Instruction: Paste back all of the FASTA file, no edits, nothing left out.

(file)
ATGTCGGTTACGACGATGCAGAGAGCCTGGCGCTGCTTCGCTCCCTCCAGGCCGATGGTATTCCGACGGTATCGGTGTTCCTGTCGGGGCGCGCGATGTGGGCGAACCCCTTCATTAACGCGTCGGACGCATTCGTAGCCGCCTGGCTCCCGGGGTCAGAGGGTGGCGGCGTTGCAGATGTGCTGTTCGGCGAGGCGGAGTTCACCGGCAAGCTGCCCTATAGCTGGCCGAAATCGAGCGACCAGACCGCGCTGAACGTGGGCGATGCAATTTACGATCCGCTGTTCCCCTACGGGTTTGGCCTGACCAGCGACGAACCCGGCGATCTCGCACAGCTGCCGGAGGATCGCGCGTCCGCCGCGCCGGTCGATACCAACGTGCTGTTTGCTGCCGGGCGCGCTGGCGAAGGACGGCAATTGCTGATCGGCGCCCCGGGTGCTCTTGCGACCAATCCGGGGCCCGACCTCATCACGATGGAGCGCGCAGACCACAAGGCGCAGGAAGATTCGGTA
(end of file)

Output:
ATGTCGGTTACGACGATGCAGAGAGCCTGGCGCTGCTTCGCTCCCTCCAGGCCGATGGTATTCCGACGGTATCGGTGTTCCTGTCGGGGCGCGCGATGTGGGCGAACCCCTTCATTAACGCGTCGGACGCATTCGTAGCCGCCTGGCTCCCGGGGTCAGAGGGTGGCGGCGTTGCAGATGTGCTGTTCGGCGAGGCGGAGTTCACCGGCAAGCTGCCCTATAGCTGGCCGAAATCGAGCGACCAGACCGCGCTGAACGTGGGCGATGCAATTTACGATCCGCTGTTCCCCTACGGGTTTGGCCTGACCAGCGACGAACCCGGCGATCTCGCACAGCTGCCGGAGGATCGCGCGTCCGCCGCGCCGGTCGATACCAACGTGCTGTTTGCTGCCGGGCGCGCTGGCGAAGGACGGCAATTGCTGATCGGCGCCCCGGGTGCTCTTGCGACCAATCCGGGGCCCGACCTCATCACGATGGAGCGCGCAGACCACAAGGCGCAGGAAGATTCGGTA